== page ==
AFI Catalog of Feature Films
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All That Jazz
Director: Bob Fosse (Dir)
Release Date:   1979
Duration (in mins):  123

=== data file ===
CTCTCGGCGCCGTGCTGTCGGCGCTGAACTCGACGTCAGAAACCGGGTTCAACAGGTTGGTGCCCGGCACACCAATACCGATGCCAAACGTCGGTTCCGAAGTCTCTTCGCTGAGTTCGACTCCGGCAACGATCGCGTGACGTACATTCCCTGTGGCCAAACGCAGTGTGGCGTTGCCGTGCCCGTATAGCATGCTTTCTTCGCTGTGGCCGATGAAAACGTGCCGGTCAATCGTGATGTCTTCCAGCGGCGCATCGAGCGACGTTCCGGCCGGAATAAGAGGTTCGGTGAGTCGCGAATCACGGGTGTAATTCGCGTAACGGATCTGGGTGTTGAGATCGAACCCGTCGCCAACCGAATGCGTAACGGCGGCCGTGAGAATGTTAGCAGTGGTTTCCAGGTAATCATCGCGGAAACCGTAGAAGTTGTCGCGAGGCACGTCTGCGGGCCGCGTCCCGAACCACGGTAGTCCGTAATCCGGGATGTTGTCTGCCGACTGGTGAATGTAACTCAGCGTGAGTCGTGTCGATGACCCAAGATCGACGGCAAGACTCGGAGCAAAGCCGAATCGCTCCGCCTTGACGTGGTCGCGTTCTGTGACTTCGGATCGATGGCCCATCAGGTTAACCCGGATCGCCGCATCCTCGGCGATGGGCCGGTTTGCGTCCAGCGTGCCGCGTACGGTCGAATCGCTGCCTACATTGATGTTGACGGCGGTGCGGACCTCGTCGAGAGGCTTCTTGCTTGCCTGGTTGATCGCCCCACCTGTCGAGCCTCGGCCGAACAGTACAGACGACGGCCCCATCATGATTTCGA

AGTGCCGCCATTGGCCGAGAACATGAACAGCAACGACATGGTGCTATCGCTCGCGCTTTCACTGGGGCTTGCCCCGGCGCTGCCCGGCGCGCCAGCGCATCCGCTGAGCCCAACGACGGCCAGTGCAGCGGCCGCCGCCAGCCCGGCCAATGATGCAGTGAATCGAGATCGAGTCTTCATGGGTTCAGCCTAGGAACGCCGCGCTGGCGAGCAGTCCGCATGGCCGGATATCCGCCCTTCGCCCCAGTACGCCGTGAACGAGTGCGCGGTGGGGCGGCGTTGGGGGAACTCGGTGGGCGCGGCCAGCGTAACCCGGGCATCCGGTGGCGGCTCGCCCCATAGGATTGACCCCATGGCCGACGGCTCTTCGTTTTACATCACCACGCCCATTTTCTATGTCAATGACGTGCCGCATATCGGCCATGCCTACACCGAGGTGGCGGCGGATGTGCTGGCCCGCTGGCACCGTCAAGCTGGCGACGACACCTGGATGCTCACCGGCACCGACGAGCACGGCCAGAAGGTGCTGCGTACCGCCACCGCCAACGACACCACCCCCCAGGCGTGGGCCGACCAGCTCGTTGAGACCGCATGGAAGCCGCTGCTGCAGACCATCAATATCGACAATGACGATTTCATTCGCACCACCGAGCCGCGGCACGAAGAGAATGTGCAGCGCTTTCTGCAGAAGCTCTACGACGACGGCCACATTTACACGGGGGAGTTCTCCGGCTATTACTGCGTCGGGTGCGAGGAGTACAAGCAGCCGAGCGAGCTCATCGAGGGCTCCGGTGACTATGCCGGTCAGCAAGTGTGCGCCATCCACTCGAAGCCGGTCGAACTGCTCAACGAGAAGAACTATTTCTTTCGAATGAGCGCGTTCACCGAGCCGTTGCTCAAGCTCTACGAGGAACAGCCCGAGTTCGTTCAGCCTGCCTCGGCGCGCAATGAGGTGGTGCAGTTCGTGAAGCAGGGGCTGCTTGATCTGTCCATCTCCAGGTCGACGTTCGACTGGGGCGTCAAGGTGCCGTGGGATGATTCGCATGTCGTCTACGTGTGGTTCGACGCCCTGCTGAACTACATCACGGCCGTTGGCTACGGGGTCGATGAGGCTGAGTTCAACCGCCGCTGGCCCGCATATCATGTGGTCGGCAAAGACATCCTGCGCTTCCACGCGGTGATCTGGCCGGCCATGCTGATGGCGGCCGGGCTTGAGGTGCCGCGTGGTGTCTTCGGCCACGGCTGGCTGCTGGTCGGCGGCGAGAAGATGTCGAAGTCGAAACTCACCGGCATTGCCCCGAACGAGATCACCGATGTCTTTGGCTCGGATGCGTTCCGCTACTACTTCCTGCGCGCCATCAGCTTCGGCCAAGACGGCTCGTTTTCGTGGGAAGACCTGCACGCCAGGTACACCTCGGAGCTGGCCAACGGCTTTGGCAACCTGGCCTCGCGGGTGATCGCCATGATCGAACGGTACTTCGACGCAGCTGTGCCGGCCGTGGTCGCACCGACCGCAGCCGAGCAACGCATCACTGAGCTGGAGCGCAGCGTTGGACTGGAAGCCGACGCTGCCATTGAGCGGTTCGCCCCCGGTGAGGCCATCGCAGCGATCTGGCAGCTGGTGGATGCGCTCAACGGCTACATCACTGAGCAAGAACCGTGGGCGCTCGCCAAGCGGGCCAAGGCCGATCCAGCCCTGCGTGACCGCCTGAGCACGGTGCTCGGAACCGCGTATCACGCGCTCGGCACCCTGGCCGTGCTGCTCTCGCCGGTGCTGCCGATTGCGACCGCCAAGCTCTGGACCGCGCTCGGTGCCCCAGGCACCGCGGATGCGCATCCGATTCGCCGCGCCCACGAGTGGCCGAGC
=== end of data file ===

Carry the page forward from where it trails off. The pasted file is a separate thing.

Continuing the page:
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Cast: Roy Scheider  (Joe Gideon)
  Jessica Lange  (Angelique)
  Ann Reinking  (Kate Jagger)